Twenty-two years after its enactment, Pennsylvania’s charter school law may finally see some long overdue revisions. Last month, Gov. Tom Wolf issued a set of rule changes to the 1997 law that calls for more accountability, a formalization of applications, and tighter ethical guidelines. A legislative package should follow soon. Some charter advocates are not happy, and not just because Wolf referred to charters in terms of “the privatization of public education,” but because he also wants to charge charters fees for financial disputes they have with districts.

While we are tempted to criticize Wolf for taking so long to act, the fact is, until Wolf, the state has had four governors since the charter law was first passed who have done nothing — or in some cases, worse than nothing — to make necessary amendments to the charter law. Meanwhile, growth of the sector has been explosive. Almost 9 percent of students in the state — about 140,000 — are now charter-educated, to the tune of $1.5 billion a year.

What’s at issue here is not just the money spent, but the results. Charters were established to allow freedom and innovation that could ultimately improve all public education, but that promise has remained unfulfilled. On academic performance, the results are also a mixed bag. Some individual schools do very well, but too many fall short of traditional public schools. And a recent Center for Research on Education Outcomes report from Stanford University pointed to dismal performance of cyber charters.

As supporters and detractors continue their debate, we should look at the bigger picture to gauge the impact of charters. After two decades of charter education, shouldn’t the state have seen a rise in college graduation rates and income levels?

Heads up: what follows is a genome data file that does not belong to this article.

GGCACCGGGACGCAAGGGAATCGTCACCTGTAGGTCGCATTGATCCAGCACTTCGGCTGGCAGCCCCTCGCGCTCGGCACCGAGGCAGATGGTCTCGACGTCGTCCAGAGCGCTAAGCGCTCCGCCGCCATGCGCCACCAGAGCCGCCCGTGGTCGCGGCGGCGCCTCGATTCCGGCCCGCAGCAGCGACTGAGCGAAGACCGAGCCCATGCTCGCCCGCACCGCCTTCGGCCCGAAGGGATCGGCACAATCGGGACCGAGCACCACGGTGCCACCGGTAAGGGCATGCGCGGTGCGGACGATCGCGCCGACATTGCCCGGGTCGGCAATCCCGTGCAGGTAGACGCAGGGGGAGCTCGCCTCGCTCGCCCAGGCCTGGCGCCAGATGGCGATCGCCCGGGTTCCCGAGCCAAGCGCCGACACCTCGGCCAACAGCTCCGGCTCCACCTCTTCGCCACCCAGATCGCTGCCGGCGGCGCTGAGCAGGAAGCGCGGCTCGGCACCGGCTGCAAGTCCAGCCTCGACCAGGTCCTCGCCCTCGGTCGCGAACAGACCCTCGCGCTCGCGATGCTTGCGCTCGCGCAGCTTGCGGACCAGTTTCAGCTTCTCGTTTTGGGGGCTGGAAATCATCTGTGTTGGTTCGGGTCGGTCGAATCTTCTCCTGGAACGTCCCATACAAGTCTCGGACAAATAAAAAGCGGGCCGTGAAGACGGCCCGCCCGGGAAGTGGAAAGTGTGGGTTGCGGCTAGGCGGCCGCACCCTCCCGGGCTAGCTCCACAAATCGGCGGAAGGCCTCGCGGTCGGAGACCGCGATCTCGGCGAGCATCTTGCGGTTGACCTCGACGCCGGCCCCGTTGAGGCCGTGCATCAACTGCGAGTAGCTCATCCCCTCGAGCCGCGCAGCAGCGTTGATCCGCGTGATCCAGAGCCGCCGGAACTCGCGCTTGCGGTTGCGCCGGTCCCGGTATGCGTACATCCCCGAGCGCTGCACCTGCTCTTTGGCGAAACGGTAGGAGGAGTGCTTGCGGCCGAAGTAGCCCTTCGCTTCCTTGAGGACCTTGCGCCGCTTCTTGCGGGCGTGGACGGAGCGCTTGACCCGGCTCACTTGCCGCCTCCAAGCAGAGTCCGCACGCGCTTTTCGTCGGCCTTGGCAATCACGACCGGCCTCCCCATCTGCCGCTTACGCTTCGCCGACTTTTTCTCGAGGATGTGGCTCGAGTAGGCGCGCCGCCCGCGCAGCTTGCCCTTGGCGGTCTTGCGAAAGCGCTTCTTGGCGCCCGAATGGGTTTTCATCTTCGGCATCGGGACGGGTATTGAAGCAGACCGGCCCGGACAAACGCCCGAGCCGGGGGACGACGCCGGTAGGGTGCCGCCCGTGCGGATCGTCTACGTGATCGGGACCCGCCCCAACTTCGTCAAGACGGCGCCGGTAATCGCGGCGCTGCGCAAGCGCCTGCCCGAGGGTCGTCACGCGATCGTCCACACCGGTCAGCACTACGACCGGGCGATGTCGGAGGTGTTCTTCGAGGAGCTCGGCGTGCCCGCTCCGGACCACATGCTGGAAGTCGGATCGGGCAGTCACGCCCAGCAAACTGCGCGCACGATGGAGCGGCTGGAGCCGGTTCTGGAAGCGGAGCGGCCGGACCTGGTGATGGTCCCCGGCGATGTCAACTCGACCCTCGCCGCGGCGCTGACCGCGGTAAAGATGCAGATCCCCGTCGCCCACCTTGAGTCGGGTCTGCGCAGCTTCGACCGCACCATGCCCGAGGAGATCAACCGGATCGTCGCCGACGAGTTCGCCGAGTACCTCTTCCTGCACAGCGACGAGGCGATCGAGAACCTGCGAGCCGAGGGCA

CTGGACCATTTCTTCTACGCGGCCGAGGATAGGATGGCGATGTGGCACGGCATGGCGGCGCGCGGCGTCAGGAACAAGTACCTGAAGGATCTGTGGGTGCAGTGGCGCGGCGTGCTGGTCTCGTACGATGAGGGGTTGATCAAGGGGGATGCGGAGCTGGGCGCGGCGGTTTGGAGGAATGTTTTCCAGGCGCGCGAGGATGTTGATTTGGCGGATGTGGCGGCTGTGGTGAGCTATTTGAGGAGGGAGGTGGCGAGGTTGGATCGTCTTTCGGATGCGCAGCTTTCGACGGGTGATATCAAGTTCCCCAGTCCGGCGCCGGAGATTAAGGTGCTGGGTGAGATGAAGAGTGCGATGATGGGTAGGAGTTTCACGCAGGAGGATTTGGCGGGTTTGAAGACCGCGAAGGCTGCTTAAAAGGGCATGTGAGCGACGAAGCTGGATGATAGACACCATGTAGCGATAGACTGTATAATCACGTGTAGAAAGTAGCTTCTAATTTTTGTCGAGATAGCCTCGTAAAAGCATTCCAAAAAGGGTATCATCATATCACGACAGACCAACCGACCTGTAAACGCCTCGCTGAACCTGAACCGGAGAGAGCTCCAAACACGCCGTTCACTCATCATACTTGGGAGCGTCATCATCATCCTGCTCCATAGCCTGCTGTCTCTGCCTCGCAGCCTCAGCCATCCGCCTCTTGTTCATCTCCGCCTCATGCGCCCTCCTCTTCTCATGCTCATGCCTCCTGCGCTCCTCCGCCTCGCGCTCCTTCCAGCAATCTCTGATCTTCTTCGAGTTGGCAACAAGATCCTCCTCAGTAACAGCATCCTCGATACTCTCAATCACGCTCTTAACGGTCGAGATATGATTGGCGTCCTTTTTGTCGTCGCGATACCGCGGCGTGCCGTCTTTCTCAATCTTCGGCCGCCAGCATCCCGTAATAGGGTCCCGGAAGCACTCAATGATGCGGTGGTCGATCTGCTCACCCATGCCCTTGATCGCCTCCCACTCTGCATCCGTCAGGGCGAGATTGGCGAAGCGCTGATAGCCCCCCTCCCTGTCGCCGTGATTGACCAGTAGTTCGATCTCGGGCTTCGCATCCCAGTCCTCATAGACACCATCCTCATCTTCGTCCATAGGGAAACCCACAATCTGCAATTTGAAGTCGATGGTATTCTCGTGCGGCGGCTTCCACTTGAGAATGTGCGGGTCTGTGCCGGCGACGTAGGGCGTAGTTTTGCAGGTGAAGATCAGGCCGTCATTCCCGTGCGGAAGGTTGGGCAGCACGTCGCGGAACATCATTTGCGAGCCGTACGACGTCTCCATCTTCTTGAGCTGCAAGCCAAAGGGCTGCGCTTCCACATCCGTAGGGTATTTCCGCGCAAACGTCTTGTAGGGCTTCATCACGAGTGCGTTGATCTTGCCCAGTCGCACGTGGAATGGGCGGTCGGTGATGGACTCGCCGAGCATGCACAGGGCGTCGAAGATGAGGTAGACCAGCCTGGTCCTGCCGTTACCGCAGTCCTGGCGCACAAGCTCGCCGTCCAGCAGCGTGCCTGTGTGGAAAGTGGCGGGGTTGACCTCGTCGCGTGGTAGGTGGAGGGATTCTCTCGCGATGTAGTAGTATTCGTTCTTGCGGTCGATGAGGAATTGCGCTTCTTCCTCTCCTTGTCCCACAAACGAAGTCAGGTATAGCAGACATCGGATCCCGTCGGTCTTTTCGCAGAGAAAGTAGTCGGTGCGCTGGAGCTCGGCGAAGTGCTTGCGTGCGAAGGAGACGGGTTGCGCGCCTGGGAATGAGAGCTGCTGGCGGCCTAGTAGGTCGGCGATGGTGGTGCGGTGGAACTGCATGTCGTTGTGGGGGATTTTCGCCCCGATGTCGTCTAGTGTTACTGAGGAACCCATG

On both those fronts, the news is grim. In 2004, 75.3% of Pennsylvania high school graduates were bound for some postsecondary education (71.8% of those college-bound). In 2017-18, that number dropped to 71.7% (69.5% of them college-bound). Obviously, college education is not the only marker for success, but it’s a credible and measurable barometer of progress. A quality education is not just a social imperative, but an economic one, and in income levels and growth, the state lags woefully. Since 2012, the U.S. has seen a 15% rise in incomes; Pennsylvania has only seen 6%. The state ranks a dismal 42nd in the country for income growth.

These numbers indict more than charters, of course. But charters were supposed to stimulate innovation and elevate the quality of all public education. They haven’t.

One things charters do very well is lobby for themselves. Despite less than stellar test results, and dreadful reports on cyber schools, state lawmakers have left them virtually alone. Some “reform” attempts have done nothing to increase accountability.

And too many advocates — lawmakers among them — keep insisting that charters provide choices and options for parents, and act as if removing choice is a disaster. But the real disaster is conflating “choice” with “quality.” Alternatives that aren’t better than the original are just new paths that lead to the same unimpressive place.